Simmonds, a gray-haired golf expert and British solicitor who proudly wears kilts to formal events, may seem an unlikely media entrepreneur. Yet with no initial financial backing, and no experience in television production other than some writing, Simmonds somehow created a multi-part television series that looked and sounded good enough for broadcast.

The seeds for creating a career around golf were planted long before Simmonds left law. He spent his free time writing about golf on a freelance basis in London. His mind percolated, however, with more expansive projects.

In 1994, his then-fiancee was asked to work in Hong Kong for an international law firm. The couple had just returned to Britain from a vacation in Vietnam. The football World Cup had just taken place, and Vietnam had gone "football mad," Simmonds says. He recognized that Vietnam was "a green field of opportunity in sport."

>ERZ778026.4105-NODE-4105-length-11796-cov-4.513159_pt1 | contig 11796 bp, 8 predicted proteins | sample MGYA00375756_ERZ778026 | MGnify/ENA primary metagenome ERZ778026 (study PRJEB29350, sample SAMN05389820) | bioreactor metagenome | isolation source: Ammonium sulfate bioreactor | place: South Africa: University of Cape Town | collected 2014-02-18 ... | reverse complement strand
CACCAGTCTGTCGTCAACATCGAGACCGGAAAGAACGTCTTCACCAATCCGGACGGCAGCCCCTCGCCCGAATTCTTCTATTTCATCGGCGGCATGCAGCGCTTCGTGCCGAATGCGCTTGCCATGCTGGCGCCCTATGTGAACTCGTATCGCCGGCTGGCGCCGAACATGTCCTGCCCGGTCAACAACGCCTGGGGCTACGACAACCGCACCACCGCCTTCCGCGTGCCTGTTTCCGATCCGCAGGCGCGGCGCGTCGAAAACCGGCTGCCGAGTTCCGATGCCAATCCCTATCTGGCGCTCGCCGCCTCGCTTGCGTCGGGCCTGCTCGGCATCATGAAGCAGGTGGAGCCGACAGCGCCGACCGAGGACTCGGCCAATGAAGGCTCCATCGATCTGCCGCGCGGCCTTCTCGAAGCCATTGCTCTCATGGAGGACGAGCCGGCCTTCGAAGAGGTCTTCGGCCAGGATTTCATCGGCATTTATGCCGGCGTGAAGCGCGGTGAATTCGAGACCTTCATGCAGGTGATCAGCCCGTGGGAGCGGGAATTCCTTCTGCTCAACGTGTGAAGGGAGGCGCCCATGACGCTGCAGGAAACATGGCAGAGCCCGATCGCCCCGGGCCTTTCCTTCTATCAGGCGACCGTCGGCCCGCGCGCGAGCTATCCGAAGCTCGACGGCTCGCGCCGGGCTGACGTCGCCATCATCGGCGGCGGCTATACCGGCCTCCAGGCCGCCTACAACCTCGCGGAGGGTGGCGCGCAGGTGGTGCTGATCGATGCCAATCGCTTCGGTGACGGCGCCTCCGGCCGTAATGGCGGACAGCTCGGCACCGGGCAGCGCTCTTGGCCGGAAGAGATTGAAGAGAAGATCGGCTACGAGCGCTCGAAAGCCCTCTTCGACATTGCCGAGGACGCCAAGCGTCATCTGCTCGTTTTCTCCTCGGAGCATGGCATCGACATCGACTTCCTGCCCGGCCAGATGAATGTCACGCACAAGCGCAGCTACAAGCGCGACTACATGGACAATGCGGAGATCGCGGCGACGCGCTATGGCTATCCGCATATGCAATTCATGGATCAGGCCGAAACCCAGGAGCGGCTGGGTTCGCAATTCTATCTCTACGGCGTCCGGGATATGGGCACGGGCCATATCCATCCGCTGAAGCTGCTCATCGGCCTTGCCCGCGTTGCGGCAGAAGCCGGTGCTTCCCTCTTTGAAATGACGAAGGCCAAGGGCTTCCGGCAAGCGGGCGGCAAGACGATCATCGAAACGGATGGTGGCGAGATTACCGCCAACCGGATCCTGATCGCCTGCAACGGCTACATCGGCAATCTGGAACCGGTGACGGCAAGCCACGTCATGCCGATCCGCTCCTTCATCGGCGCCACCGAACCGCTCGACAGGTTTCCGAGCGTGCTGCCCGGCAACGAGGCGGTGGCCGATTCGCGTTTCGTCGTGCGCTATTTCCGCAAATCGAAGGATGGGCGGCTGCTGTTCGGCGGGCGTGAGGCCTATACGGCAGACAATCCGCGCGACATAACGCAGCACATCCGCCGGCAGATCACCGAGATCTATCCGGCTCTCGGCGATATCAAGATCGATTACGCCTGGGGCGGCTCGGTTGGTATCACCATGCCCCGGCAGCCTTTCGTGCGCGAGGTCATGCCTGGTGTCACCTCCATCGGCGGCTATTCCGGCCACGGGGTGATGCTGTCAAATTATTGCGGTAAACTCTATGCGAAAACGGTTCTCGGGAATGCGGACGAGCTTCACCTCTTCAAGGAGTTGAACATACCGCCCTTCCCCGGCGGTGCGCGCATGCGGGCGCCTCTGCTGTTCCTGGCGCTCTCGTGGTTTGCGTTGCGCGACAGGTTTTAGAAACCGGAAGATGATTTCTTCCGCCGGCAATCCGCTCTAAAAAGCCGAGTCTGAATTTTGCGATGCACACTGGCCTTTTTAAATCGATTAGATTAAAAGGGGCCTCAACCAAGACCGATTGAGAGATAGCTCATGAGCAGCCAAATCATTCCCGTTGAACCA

He urged his fianc to work in Vietnam instead of Hong Kong, and within three months they got married, leased their house in London and moved to Hanoi.

In Vietnam, Simmonds finally found a way to immerse himself in sports, writing weekly sports dispatches from Vietnam for the BBC. He also founded a sports marketing business to advise international companies to finance and sponsor various sporting events.

Living in Hanoi forced Simmonds to strike out on his own, rather than taking the safer route of working at an established sports marketing agency in London. He worked then as he does now-independently and without a staff, except for bookkeepers.